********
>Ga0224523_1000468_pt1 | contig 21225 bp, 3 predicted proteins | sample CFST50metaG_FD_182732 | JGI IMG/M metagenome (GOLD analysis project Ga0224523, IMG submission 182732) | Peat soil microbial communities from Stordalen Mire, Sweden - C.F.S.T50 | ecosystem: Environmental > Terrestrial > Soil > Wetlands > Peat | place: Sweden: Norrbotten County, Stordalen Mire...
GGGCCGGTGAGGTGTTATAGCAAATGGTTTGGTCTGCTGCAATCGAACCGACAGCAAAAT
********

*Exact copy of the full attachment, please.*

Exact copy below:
>Ga0224523_1000468_pt1 | contig 21225 bp, 3 predicted proteins | sample CFST50metaG_FD_182732 | JGI IMG/M metagenome (GOLD analysis project Ga0224523, IMG submission 182732) | Peat soil microbial communities from Stordalen Mire, Sweden - C.F.S.T50 | ecosystem: Environmental > Terrestrial > Soil > Wetlands > Peat | place: Sweden: Norrbotten County, Stordalen Mire...
GGGCCGGTGAGGTGTTATAGCAAATGGTTTGGTCTGCTGCAATCGAACCGACAGCAAAAT